The cakes are baked. The pickles are prepped. We’ve got nine cases of wine and 10 cases of beer lining the walls of our bedroom. (We had to store them somewhere, and we figure one room is as good as another, right?) My sister just arrived; my brother David lands tonight; and at least a dozen aunts, uncles, and cousins are already in town. It may still be six days away, but really, our wedding has already begun.

It’s a funny feeling. I hardly know what to say. To tell you the truth, I can’t believe I’m actually old enough to be doing this. How on earth did that happen? I mean, it was only a few days ago, I could swear, that I was fumbling through my first kiss in the foyer of my parents’ house. I can’t possibly be old enough to be someone’s wife, for crying out loud. Sometimes Brandon and I look at each other, shaking our heads, and ask, “Can this really be happening?” Of course it is, and happily so, but it’s a lot to wrap a head around. For me, a wedding means much more than just the starting line for a marriage. It means a lot of hope, and risk, and change, and growth. It means a new family, one that starts from just the two of us. It means walking down the aisle without my father, who has been gone for almost five years now. I never thought I would do it without him.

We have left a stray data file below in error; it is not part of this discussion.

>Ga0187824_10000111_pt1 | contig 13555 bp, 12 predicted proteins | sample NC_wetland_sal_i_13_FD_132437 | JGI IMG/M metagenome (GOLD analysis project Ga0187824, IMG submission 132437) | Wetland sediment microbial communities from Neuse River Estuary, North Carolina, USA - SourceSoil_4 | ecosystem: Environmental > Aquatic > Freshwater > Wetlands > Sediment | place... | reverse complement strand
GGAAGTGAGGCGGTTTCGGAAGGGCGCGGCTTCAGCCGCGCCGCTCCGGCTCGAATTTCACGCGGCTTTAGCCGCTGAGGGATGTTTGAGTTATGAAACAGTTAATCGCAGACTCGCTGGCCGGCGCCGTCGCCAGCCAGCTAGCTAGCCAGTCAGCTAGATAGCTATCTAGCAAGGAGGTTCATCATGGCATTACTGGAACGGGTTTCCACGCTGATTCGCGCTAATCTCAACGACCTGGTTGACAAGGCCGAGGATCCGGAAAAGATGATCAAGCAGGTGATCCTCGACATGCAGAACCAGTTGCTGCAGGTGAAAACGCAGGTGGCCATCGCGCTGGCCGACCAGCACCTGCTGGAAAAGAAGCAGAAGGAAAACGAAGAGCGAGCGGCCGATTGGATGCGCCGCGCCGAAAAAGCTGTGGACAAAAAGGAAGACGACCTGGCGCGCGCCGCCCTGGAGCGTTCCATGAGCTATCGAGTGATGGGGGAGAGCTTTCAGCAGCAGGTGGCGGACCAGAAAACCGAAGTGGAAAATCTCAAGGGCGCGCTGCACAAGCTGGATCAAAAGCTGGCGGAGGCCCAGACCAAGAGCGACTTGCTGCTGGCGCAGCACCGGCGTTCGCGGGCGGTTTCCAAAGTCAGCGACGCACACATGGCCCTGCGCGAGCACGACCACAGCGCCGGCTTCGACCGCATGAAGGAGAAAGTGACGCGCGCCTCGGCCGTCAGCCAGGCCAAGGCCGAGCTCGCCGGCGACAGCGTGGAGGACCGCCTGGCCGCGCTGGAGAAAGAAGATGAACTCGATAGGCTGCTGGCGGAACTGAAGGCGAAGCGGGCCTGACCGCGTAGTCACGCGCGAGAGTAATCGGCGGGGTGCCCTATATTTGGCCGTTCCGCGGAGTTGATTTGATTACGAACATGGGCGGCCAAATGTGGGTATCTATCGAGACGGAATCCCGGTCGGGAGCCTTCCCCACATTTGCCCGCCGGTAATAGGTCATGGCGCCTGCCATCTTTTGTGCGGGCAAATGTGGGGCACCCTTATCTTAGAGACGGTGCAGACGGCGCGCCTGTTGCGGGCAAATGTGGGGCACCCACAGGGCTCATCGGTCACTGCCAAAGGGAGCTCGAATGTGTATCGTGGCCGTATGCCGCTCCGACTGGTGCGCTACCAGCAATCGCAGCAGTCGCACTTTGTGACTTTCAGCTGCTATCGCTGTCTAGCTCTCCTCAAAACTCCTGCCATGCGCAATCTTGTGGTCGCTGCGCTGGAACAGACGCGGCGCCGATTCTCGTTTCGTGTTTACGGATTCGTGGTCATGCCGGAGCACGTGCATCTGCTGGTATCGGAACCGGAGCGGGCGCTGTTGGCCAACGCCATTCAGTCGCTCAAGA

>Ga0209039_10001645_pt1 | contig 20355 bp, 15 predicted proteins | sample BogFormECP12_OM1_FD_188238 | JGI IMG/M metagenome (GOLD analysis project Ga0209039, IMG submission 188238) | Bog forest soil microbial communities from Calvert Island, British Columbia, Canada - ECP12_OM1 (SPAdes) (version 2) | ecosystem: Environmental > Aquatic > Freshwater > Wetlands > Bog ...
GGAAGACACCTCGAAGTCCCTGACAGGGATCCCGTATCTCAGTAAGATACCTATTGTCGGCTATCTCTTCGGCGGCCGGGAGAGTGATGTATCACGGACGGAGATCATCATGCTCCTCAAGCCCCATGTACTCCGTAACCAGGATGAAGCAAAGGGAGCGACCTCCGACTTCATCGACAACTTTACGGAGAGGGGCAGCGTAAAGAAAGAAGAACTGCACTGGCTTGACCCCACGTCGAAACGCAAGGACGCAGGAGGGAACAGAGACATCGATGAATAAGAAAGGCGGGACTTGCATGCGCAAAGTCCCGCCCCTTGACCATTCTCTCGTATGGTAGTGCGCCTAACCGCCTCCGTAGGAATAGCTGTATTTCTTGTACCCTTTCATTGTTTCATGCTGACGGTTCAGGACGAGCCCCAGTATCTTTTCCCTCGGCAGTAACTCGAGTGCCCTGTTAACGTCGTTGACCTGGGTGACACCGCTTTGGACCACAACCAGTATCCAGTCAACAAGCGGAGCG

Lately I’ve been wondering what he would say about all this. He would be beaming, I’m pretty sure. He would have loved to know Brandon. They would have holed up in his office, thick as thieves, listening to Gene Krupa and talking about beer. It’s strange, but sometimes when Brandon laughs, he sounds just like my father. Sometimes I could swear he were still here, sitting right next to me. He would like to know, I think, that my mother gave me his wedding ring, and that we had Brandon’s ring made from it, melted down and remolded. I think he would like that, to be a part of us that way.

There’s an Alice Walker quote that I love, and that we’ve had printed on the back of our wedding program. “I have learned not to worry about love,” it reads, “but to honor its coming with all my heart.” It’s hard not to worry, quite honestly, in our time or anytime, about making this sort of commitment to someone. But I want to honor Brandon. I want to honor the part of me that believes. I want to honor what has come before us. I want to honor us.

I can’t wait to get started.

So away I go, friends, away to get married. I’ll see you in three weeks or so, after our honeymoon. If you should think of us this Sunday, send a little hoot or holler or happy wish our way. We’ll raise a glass to you.